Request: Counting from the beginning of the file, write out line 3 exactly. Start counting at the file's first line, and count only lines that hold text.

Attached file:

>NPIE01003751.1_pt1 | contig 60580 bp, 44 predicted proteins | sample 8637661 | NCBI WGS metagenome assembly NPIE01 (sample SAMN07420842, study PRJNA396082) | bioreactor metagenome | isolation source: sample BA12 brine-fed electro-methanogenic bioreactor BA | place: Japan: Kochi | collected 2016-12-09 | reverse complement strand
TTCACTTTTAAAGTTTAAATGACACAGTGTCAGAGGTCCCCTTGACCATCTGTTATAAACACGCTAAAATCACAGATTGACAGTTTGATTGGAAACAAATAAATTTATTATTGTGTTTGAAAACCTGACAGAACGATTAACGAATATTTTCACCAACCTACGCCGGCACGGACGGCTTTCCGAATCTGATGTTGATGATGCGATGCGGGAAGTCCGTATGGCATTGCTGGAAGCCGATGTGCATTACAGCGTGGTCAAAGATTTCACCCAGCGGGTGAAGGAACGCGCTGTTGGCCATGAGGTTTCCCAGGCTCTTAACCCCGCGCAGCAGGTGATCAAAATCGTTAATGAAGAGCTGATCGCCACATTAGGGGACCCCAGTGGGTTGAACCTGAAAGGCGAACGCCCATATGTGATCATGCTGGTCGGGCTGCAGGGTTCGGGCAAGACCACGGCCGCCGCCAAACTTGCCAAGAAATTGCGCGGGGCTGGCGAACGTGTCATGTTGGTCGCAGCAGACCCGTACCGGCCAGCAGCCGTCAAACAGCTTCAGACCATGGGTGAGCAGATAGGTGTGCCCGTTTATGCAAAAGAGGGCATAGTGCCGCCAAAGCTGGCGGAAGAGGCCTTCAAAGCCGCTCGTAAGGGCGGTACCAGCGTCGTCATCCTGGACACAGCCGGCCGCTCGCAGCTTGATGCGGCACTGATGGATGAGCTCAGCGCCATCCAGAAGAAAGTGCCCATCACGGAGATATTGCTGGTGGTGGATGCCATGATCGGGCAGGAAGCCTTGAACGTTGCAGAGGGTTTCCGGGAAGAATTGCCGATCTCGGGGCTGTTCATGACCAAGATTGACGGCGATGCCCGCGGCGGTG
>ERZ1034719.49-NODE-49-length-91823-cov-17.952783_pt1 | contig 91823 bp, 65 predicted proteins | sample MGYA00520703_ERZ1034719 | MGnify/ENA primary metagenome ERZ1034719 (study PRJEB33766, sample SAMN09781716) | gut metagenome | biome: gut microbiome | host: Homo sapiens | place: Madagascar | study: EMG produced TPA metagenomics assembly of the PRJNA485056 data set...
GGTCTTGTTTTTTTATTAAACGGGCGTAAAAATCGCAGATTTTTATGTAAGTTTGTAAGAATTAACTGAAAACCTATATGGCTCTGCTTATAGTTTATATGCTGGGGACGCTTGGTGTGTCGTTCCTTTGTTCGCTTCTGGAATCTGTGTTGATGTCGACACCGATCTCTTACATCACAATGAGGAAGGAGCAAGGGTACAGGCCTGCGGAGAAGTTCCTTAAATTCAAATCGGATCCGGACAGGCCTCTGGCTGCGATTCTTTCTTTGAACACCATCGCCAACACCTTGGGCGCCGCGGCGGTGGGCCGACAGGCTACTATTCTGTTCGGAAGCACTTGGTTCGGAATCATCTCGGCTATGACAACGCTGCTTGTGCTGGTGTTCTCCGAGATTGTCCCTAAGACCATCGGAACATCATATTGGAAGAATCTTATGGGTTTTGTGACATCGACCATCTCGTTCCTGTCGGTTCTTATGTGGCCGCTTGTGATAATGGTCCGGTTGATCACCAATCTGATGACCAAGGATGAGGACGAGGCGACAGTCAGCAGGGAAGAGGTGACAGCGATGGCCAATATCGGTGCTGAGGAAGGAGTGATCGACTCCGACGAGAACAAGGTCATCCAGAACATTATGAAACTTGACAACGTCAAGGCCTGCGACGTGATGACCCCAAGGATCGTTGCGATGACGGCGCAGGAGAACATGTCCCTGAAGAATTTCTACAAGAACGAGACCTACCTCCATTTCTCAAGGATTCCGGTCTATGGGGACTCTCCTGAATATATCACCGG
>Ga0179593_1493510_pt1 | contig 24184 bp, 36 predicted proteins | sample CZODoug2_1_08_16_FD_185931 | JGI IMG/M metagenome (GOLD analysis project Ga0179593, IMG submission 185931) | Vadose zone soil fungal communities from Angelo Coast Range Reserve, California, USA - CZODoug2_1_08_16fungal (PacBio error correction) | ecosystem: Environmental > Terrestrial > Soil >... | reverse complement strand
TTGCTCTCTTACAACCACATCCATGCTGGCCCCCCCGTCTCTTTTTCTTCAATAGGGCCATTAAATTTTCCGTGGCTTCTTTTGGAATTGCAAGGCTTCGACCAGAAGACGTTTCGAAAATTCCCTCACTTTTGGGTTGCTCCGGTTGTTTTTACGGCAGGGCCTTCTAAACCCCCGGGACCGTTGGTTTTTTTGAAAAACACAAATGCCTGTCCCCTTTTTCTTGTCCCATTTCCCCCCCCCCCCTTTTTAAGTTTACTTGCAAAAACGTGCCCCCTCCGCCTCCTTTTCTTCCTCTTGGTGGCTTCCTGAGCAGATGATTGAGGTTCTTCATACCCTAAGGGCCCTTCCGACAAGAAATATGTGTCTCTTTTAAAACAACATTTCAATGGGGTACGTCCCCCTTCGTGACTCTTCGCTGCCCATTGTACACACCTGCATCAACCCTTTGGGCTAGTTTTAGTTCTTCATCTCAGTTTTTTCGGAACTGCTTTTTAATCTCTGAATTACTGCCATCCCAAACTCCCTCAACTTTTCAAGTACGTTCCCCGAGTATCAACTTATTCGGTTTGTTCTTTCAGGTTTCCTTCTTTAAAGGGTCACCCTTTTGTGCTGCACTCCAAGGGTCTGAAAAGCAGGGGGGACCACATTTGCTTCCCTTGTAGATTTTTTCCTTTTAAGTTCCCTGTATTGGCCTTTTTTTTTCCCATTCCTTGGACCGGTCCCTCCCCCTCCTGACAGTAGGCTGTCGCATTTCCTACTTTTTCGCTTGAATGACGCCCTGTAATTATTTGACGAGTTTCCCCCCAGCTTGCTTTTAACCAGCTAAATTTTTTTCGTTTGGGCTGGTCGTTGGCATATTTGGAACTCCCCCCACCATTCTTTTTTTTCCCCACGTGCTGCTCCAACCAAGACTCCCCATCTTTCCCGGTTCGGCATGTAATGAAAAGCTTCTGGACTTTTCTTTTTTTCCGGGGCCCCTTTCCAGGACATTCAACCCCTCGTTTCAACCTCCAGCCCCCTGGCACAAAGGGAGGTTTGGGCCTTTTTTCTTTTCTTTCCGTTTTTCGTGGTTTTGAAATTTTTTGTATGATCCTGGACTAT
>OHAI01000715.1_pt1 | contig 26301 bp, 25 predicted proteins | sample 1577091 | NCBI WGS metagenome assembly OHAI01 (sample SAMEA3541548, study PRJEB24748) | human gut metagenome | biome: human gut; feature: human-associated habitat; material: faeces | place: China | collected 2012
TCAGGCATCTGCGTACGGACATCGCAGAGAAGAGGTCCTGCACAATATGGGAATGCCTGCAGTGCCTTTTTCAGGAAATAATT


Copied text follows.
>ERZ1034719.49-NODE-49-length-91823-cov-17.952783_pt1 | contig 91823 bp, 65 predicted proteins | sample MGYA00520703_ERZ1034719 | MGnify/ENA primary metagenome ERZ1034719 (study PRJEB33766, sample SAMN09781716) | gut metagenome | biome: gut microbiome | host: Homo sapiens | place: Madagascar | study: EMG produced TPA metagenomics assembly of the PRJNA485056 data set...